NCAA "get-in" price comparison.

Getty Images/TheStreet

The caveat is that the Women’s Final Four is played in a stadium that has less than a third of the seating capacity of the Men’s Final Four. That’s why the average ticket prices are still more expensive for the men, although the gap is a lot smaller this year than in previous years.

The gap between the average ticket prices of the Final Four tournaments is getting smaller.

But that caveat pretty much sums up where the women’s game currently stands versus the men’s: There is still a significant gap between the distribution and availability of the former.

While Iowa’s regular season games have garnered millions of viewers, the majority of the most-viewed games are still Men’s contests.

To illustrate the gap between the men’s and women’s game — last year’s Women’s Championship game that saw the LSU Tigers defeat the Hawkeyes was a record-breaking one for the women, drawing an average of 9.9 million viewers, more than double the viewership from the previous year.

One of the main reasons for that increase, as Lewis pointed out, is that last year’s Championship game was on ABC, which was the first time since 1995 that the Women’s Championship game was on broadcast television. The 1995 contest between UConn and Tennessee drew 7.4 million viewers.

The Men’s Championship actually had a record low in viewership last year garnering only 14.7 million viewers, driven in-part due to a lack of hype surrounding the schools that made it to the Final Four and Championship game. Viewership for the Men’s title game has been trending down in recent years — partly due to the effect the pandemic had on collective sports viewership — but the Men’s side had been easily breaching 20 million viewers for the game as recently as 2017.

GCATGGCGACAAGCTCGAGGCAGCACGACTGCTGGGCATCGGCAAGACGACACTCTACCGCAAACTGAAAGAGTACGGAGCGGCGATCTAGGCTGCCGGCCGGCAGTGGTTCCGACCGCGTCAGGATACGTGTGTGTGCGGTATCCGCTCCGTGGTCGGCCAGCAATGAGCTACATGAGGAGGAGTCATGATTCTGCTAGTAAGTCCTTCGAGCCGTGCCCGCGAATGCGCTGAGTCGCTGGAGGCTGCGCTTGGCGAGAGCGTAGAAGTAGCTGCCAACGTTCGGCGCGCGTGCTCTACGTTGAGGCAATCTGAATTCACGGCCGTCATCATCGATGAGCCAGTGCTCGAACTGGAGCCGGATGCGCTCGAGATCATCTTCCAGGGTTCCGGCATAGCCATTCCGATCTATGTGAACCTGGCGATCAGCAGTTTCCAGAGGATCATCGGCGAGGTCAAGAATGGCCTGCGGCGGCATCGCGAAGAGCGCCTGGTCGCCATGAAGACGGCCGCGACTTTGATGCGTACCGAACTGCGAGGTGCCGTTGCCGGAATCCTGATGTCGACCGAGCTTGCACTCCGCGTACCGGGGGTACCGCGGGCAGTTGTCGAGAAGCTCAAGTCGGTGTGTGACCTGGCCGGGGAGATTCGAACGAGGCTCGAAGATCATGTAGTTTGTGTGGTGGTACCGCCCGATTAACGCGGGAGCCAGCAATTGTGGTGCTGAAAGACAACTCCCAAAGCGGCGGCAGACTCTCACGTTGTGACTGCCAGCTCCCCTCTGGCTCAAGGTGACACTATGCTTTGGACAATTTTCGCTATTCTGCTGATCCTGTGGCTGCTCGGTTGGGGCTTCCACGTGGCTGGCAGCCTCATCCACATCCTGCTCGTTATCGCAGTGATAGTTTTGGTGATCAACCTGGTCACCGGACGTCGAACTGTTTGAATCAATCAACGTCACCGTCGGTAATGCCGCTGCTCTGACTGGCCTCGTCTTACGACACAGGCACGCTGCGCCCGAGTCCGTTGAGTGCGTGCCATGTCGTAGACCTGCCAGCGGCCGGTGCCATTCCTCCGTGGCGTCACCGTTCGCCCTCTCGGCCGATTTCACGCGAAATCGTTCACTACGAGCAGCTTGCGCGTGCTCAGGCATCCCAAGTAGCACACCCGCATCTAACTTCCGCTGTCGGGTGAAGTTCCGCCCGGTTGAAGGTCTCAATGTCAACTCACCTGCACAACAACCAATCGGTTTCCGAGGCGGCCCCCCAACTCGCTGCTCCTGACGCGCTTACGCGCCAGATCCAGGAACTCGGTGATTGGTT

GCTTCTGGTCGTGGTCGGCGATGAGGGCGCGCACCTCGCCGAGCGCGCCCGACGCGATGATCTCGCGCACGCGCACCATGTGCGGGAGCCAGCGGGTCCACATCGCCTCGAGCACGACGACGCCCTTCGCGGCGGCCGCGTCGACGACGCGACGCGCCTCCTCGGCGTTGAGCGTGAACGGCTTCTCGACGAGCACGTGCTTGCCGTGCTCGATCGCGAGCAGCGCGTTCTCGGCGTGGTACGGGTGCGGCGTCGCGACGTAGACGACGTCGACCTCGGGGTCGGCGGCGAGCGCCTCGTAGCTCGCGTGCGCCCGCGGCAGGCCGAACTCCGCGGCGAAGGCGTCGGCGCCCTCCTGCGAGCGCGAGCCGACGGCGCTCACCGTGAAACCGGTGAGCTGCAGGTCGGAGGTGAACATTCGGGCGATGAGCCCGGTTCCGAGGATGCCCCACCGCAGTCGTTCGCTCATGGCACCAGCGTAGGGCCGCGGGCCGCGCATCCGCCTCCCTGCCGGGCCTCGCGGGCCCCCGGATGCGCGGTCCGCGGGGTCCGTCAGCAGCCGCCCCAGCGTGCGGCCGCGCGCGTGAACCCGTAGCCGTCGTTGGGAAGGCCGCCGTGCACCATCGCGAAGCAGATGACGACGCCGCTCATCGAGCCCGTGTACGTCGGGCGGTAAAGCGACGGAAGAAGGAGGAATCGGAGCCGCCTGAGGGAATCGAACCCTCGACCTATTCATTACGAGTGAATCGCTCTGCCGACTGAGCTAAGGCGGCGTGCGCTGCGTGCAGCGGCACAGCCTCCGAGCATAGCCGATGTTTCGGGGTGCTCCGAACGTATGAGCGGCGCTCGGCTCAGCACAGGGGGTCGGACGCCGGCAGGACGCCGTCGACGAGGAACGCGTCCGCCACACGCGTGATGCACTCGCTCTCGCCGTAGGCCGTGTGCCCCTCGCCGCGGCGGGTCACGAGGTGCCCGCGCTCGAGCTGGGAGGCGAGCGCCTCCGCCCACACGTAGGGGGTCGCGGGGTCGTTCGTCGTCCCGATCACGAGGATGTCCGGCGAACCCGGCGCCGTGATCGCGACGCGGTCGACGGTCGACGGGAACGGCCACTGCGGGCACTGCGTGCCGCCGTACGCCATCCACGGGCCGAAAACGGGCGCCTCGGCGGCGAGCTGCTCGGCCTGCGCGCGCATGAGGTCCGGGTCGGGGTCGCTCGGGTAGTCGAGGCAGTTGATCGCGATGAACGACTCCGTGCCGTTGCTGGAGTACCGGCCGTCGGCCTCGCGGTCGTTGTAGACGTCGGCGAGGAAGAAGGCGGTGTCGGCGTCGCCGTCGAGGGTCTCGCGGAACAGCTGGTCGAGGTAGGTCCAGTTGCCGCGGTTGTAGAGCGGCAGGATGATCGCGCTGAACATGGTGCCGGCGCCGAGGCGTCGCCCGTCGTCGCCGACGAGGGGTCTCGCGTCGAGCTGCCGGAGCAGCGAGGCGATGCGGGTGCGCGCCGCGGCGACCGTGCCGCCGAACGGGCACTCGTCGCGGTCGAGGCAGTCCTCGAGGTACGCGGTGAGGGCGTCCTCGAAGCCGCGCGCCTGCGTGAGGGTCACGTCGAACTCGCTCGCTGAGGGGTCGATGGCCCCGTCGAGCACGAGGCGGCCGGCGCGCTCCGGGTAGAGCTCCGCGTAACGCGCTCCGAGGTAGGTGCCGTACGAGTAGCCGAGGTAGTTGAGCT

The 2023 Women's National Championship was the most-viewed game ever, while the Men's Championship was the division's least watched. 

Iowa's Big Ten Championship win on Sunday actually only averaged 6,000 fewer viewers than the iconic rivalry game between Duke and University of North Carolina Men’s Basketball the day prior. However, there is also the case that the Iowa game was played on broadcast TV (CBS) versus the Duke-UNC game airing on cable channel (ESPN).

So historical precedence makes it unlikely that we’ll see the women’s game match the men’s in terms of viewership as early as this year barring another massive viewership jump for the women and a lack of recovery for the Men’s side.

But ultimately, this shouldn’t be looked at as a down point for Women’s Basketball, according to Lewis. The Men’s side has built its viewership base for years, and the Women’s side is still growing. Even keeping pace with the Men’s viewership is already a great sign.

“The fact that these games have Caitlin Clark are even in the conversation with men's games, in terms of viewership is a huge deal,” Lewis said.

Related: Angel Reese makes bold statement for avoiding late game scuffle in championship game